This morning we navigate through the narrows and into the port of Stanley. We have time to explore before we make our way to the airport for our return flight to Punta Arenas in southern Chile.

Stanley, Falkland Islands - Punta Arenas, Chile
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Pricing & date

Ultimate Antarctica - Weddel Sea & Falklands from AUD 16,420
Departing Ending Duration
22 Jan 2019 03 Feb 2019 12
07 Jan 2020 19 Jan 2020 12
04 Feb 2020 16 Feb 2020 12
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Important Information

  • Arrival/Departure Transfers

    Shipboard accommodation 

    Domestic flight from Punta Arenas to King George Island & Stanley to Punta Arenas

    All meals onboard 

    All scheduled landings/excursions

    Guiding and lectures by expedition leader and team 

    English-speaking expedition team 

    Services of English speaking medical officer

    Expedition Gear on load: Windproof / waterproof jacket and bib pants, insulated rubber boots, water resistant binoculars,waterproof backpack and trekking poles

    All port fees

     

    Exclusions

    Airfares to/from embarkation and disembarkation city 
    Visa and passport fees (if applicable)
    Travel insurance
    Beverages (other than coffee and tea) 

    Laundry and personal expenses incurred on board 
    Gratuities (suggested USD15-USD20 per day)

     

  • 2 (light adventure)
  • Single supplement is 1.5 x the published twin rate for twin-semi private, twin private and superior cabins.

    Single supplement is 2 x the published twin rate for suites.
    Single supplement is not available in triple cabins.

    No single supplement applies for passengers willing to share. 

  • Guests will need to arrive in Punta Arenas one day prior to scheduled departure date. This allows time in the event of any unexpected travel delays between home and voyage embarkation and departure. 
     

    Please note that itinerary is subject to change depending on weather and ice conditions.

  • Season and availability

SPEAK TO A SPECIALIST

Talk to one of our Destination Specialists to plan your South American adventure and turn your dream into a reality. With exceptional knowledge and first hand experience, our consultants will assist in every way possible to make your journey the most memorable it can be, matching not only the itinerary, but the accommodation and activities to suit your style of travel and budget.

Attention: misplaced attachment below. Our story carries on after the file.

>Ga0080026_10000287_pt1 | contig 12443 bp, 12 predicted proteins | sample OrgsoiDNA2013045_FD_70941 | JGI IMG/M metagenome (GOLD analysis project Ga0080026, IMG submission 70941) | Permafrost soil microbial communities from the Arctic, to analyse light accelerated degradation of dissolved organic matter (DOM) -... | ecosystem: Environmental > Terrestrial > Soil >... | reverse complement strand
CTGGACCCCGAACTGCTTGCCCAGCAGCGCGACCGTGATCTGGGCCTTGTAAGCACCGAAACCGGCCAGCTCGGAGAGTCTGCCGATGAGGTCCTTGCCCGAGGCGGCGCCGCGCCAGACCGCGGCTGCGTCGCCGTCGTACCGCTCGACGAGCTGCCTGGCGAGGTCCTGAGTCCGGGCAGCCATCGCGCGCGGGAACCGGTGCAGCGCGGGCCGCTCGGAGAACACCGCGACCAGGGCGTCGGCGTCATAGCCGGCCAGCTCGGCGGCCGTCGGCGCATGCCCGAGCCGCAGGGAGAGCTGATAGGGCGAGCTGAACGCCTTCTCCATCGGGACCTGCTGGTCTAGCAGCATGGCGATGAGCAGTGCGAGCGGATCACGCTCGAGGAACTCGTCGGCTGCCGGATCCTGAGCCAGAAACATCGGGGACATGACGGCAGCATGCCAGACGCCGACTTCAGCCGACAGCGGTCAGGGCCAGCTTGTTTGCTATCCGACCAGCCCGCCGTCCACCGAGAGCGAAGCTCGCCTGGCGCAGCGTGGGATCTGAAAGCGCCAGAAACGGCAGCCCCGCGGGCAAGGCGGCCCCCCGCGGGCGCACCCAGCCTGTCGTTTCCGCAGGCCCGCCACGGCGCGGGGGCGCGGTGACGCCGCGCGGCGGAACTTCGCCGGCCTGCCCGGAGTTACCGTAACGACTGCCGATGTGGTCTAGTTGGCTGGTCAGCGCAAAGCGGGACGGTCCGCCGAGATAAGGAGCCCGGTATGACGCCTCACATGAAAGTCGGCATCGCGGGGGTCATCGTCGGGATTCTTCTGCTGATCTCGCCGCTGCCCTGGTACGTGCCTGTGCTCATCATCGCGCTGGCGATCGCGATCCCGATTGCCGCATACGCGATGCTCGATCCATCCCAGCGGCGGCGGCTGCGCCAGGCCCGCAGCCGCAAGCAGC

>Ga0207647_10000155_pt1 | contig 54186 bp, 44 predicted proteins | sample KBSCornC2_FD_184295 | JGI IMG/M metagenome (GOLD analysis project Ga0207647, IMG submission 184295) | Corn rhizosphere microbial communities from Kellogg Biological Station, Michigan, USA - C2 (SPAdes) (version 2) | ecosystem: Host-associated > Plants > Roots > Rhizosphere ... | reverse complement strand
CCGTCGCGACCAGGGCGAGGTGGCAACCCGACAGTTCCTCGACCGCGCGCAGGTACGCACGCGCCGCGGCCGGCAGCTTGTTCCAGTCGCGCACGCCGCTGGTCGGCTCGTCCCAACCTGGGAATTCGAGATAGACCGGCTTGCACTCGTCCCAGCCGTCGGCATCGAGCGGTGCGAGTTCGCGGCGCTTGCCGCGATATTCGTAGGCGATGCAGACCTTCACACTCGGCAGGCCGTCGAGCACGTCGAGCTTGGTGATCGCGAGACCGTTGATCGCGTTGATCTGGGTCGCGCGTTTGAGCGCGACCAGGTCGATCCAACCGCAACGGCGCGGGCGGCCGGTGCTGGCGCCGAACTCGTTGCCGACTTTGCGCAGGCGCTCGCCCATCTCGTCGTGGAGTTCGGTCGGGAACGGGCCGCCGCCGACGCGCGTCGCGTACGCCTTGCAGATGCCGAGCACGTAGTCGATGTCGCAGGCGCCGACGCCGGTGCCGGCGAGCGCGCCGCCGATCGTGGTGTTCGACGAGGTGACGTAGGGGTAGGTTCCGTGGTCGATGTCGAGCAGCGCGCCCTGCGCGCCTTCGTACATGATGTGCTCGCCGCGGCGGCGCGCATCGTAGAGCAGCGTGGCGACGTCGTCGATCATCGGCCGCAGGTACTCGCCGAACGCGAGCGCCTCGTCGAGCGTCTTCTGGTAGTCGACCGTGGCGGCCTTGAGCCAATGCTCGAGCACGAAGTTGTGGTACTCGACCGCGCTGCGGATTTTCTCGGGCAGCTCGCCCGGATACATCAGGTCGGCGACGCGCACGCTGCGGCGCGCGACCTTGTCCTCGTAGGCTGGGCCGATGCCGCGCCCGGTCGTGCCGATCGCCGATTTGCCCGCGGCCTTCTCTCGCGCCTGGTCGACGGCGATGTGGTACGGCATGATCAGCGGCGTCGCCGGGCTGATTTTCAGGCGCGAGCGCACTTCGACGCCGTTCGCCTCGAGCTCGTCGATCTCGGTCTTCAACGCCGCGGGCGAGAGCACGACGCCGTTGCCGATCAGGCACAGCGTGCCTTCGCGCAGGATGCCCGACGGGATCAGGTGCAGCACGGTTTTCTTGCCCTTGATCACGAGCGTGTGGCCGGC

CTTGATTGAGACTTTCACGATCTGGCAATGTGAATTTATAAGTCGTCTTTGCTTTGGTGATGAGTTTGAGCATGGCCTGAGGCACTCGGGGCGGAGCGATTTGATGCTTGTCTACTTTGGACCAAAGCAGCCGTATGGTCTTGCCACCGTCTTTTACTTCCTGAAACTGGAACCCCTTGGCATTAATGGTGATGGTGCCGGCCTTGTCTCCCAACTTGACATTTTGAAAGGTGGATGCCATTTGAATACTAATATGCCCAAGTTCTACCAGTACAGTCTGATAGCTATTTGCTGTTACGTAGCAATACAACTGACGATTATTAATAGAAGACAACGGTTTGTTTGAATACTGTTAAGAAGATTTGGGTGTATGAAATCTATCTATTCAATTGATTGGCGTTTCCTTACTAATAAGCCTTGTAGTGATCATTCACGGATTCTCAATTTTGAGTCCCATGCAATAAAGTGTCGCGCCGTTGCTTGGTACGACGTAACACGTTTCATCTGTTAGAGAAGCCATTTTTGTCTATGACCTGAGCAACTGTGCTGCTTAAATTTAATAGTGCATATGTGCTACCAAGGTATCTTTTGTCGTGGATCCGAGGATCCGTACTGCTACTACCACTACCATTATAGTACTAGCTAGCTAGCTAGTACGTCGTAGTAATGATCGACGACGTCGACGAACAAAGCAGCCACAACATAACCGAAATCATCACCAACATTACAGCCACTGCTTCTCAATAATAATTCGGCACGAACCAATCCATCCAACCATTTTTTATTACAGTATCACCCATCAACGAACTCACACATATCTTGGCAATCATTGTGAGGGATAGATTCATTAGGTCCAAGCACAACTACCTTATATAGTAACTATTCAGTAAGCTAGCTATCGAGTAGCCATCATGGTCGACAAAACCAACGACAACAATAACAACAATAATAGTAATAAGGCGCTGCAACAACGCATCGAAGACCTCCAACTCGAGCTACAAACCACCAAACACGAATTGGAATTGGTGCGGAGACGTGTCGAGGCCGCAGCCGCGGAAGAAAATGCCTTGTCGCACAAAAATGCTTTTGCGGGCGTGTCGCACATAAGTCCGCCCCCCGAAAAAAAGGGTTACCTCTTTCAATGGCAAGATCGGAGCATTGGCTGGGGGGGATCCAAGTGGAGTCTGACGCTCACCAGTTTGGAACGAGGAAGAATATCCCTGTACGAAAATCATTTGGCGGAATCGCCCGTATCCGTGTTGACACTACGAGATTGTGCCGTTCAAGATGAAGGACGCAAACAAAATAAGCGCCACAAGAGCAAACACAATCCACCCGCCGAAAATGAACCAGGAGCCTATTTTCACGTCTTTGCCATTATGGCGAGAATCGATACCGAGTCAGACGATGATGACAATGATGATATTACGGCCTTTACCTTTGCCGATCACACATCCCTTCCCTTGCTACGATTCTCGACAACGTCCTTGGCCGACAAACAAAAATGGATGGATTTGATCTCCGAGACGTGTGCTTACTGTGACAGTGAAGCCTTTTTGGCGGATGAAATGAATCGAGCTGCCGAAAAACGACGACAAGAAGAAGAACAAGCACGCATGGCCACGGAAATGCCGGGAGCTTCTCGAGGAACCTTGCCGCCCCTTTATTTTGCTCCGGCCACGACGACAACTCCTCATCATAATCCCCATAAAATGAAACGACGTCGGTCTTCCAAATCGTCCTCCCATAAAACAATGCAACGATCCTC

Sustainability

GUIDANCE FOR VISITORS TO THE ANTARCTIC

RECOMMENDATION XVIII-1, ADOPTED AT THE ANTARCTIC TREATY MEETING, KYOTO, 1994

Activities in the Antarctic are governed by the Antarctic Treaty of 1959 and associated agreements, referred to collectively as the Antarctic Treaty System. The Treaty established Antarctica as a zone of peace and science.

In 1991, the Antarctic Treaty Consultative Parties adopted the Protocol on Environmental Protection to the Antarctic Treaty, which designates the Antarctic as a natural reserve. The Protocol sets out environmental principles, procedures and obligations for the comprehensive protection of the Antarctic environment, and its dependent and associated ecosystems. The Consultative Parties have agreed that as far as possible and in accordance with their legal system, the provisions of the Protocol should be applied as appropriate. The Environmental Protocol was ratified in January 1998.

The Environmental Protocol applies to tourism and non-governmental activities, as well as governmental activities in the Antarctic Treaty Area. It is intended to ensure that these activities, do not have adverse impacts on the Antarctic environment, or on its scientific and aesthetic values.
This Guidance for Visitors to the Antarctic is intended to ensure that all visitors are aware of, and are therefore able to comply with, the Treaty and the Protocol. Visitors are, of course, bound by national laws and regulations applicable to activities in the Antarctic.